Cayce Health Database
OVERVIEW OF EPILEPSY
WHAT IS EPILEPSY?
From a medical perspective, the term epilepsy
refers not to a single disease, but to a group of symptoms with numerous
causes. The common factor in all forms of epilepsy is an excessive
electrical excitability of the brain. In fact, epilepsy has
been described as an "electrical storm in the brain."
The technical term for this disruption of the
nervous system is "seizure." There are many kinds of seizures which
can affect almost any part of the body. Seizures also tend to alter
consciousness in various ways, such as altered perception and loss of
consciousness. The muscles of the body may become rigid or
relaxed, producing convulsions. There are many kinds of seizures,
which can affect almost any part of the body.
Although the rest of the body may be affected
by an epileptic seizure, medical science considers epilepsy to be essentially
a disease of the brain. This is one of the important differences
between the current medical view and that of Edgar Cayce. Cayce's
perspective takes the whole body into consideration. This comprehensive
view is discussed in detail in other sections. At this point, it
is only important to recognize that medical science and the Edgar Cayce
readings agree that epileptic seizures occur in the brain in all forms
There are numerous forms of epilepsy. In general,
epilepsy can be divided into two groups: 1) symptomatic epilepsy and 2)
"Symptomatic" means that the cause of the epilepsy
is known. For example, seizures resulting from an injury to the
head (which can be determined by history or examination) could be classified
as symptomatic epilepsy.
Many conditions can produce epilepsy.
For example, a genetic predisposition is believed to be involved in some
cases. In others instances, trauma to the head, brain tumors
and stroke are known to be causative factors. Yet, in approximately
one-half of all cases of epilepsy the cause is unknown. (Pedley, 1985)
This predominant category of epilepsy is classified as "idiopathic," which
means "disease without recognizable cause." (Thomas, 1973)
Historically, idiopathic epilepsy has been called
by several names. "Cases of epilepsy in which no cerebral lesion
can be demonstrated are labeled as idiopathic, cryptogenic, essential,
pure, primary or true." (Epilepsy Foundation of America, 1975,
p. 17) The earlier designation of idiopathic epilepsy
as "true" epilepsy is important because it was the term used by Edgar
Cayce in his psychic readings on epilepsy.
EDGAR CAYCE'S PERSPECTIVE
Edgar Cayce gave many psychic readings for
individuals suffering from various forms of epilepsy. While recognizing
the wide variability of epilepsy, he also stated that in most cases the
cause of the illness was not in the brain. The organs of the digestive
system (abdomen) were most often cited as the source of the problem.
Cayce insisted that most cases of epilepsy were
caused by "adhesions" in the lacteal ducts of the abdomen.
An adhesion is "a holding together by new tissue [i.e., scar tissue],
produced by inflammation or injury, of two structures which are normally
separate." (Taber's Cyclopedic Medical Dictionary)
Edgar Cayce mentioned many causes of abdominal
adhesions in epilepsy, including:
- injury or trauma, such as "licks" or blows to the abdomen
- childhood fevers, producing inflammation in the abdomen, resulting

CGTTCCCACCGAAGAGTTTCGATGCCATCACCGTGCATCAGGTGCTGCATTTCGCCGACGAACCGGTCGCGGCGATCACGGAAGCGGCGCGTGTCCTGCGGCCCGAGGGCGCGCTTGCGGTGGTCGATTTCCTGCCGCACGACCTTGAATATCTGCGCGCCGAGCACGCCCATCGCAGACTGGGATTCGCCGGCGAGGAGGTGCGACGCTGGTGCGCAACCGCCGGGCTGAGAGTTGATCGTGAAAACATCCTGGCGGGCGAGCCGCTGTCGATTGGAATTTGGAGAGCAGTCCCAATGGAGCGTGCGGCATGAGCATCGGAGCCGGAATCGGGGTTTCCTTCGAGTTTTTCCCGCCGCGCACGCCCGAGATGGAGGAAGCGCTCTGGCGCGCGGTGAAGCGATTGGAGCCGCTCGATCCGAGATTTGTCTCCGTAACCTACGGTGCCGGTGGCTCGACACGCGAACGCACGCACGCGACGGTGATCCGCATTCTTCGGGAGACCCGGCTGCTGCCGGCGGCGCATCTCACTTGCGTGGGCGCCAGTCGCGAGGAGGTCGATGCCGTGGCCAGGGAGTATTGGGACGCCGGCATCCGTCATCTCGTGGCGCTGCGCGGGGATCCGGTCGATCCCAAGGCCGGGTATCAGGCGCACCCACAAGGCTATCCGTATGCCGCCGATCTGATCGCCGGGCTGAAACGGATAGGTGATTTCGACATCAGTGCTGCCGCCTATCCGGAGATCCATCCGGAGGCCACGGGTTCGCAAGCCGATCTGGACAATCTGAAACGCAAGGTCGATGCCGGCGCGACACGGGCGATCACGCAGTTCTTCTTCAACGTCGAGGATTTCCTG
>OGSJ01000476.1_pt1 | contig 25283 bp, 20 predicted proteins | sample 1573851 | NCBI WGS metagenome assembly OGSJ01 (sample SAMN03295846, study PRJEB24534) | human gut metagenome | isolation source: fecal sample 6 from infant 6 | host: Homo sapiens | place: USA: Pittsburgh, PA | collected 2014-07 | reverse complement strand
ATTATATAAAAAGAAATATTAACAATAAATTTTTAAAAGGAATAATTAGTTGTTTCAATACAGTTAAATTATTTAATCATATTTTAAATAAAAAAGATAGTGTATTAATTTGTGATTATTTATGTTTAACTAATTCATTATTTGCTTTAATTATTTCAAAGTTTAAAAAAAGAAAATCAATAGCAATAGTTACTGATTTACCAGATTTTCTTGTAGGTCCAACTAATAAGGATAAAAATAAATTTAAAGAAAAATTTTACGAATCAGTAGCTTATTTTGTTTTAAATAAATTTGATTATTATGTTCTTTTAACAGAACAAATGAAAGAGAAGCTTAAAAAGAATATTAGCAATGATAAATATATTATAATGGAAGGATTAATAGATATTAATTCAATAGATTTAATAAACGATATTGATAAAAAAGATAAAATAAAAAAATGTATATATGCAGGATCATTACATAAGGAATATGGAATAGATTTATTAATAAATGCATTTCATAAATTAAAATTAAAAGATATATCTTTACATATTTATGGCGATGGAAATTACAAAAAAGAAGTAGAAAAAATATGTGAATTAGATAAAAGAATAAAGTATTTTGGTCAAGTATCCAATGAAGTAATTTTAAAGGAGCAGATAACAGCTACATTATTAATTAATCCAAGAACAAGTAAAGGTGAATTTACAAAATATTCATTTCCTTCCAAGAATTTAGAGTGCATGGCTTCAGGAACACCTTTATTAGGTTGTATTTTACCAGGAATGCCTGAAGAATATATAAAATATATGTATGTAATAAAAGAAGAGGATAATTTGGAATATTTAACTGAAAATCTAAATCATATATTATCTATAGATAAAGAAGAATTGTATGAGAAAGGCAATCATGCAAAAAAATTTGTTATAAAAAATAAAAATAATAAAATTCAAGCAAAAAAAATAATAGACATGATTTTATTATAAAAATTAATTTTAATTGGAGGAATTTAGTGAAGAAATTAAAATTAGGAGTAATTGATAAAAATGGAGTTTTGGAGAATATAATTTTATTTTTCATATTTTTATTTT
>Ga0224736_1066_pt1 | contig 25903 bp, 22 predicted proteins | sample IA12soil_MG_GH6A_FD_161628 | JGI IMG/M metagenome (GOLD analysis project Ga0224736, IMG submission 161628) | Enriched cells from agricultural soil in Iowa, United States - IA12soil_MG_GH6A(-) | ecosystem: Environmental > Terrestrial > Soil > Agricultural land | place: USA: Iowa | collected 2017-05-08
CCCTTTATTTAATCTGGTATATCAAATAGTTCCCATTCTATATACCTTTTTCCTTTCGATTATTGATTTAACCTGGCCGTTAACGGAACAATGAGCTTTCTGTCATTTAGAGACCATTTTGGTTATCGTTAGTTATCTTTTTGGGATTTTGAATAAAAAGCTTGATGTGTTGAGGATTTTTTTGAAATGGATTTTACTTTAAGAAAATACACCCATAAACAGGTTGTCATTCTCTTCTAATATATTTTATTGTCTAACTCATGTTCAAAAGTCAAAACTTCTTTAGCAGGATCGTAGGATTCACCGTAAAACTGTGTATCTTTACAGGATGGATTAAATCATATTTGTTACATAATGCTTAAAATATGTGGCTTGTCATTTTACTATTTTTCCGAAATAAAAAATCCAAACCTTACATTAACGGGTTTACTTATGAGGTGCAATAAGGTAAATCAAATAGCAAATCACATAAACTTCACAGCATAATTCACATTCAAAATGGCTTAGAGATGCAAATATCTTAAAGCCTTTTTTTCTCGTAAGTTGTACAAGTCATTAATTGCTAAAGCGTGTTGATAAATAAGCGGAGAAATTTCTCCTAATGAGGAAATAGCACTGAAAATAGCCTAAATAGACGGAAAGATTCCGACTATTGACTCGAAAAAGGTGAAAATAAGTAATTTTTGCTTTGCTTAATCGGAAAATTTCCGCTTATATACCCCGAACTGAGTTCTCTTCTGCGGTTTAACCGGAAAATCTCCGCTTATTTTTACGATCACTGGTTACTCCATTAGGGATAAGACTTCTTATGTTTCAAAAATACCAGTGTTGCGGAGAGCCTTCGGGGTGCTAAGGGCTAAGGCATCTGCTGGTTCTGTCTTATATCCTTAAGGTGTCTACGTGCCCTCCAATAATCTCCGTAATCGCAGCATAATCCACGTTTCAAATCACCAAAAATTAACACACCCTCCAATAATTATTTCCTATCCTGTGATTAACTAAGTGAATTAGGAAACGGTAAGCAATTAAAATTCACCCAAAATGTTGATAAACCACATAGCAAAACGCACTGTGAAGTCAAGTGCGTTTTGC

- spinal injuries (particularly to the lower spine)
- pregnancy complications
- birth trauma resulting from difficult or abnormal deliveries
More specifically, Cayce noted that the abdominal adhesions
in most cases of epilepsy are in the lacteal ducts. Lacteal ducts
are part of the lymphatic system. They absorb nutrients from the
small intestine as digested food passes through the intestine.
Adhesions in the lacteal ducts can interfere
with absorption of nutrients (particularly fats and proteins). Also,
adhesions interfere with the circulation of blood and lymph and cause
the nervous system to be thrown out of balance or "coordination."
Nervous system incoordination is a primary factor cited in the Cayce readings
EDGAR CAYCE'S THERAPEUTIC MODEL
The treatment rationale which underlies Edgar Cayce's
therapeutic approach flows naturally from his premise as to the most frequent
cause of epilepsy. Cayce insisted that most cases of epilepsy were
caused by adhesions in the lacteal ducts of the abdomen. Treatment
is directed at breaking up adhesions in the lacteal duct area which is
located along the right side of the abdomen.
The most frequent therapy recommended by Cayce
for breaking up these adhesions was castor oil packs. Castor oil
is a commercial product made from the castor bean. Edgar Cayce stated
that when a piece of flannel cloth is saturated with hot castor
oil and placed on the abdomen, the combination of the heat and oil will
break up the adhesions associated with epilepsy.
The hot castor oil pack is placed over the right
side of the abdomen in the area of the lacteal ducts. A typical
session lasts about an hour. Three sessions per week were typically
recommended. Each session is usually followed by an abdominal massage
which assists in breaking up adhesions.
Edgar Cayce frequently recommended various other
therapies in the treatment of epilepsy. The most common are:
- spinal adjustments
Epilepsy Foundation of America. (1975). Basic Statistics
on the Epilepsies. Philadelphia: F.A. Davis Company.
Pedley, T. A. (1985). Brain, Nerve, and Muscle Disorders.
In D. F. Tapley, R. J. Weiss, & T. Q. Morris (Eds.), The Columbia
University College of Physicians and Surgeons Complete Medical Guide.
(pp. 594-595). Mt. Vernon, NY: Consumers Union.
Thomas, C. L. (Ed.). (1973). Tabor's Cyclopedic Medical Dictionary.
Philadelphia: F. A. Davis Company.
Note: The above information is not intended for self-diagnosis
or self-treatment. Please consult a qualified health care professional
for assistance in applying the information contained in the Cayce Health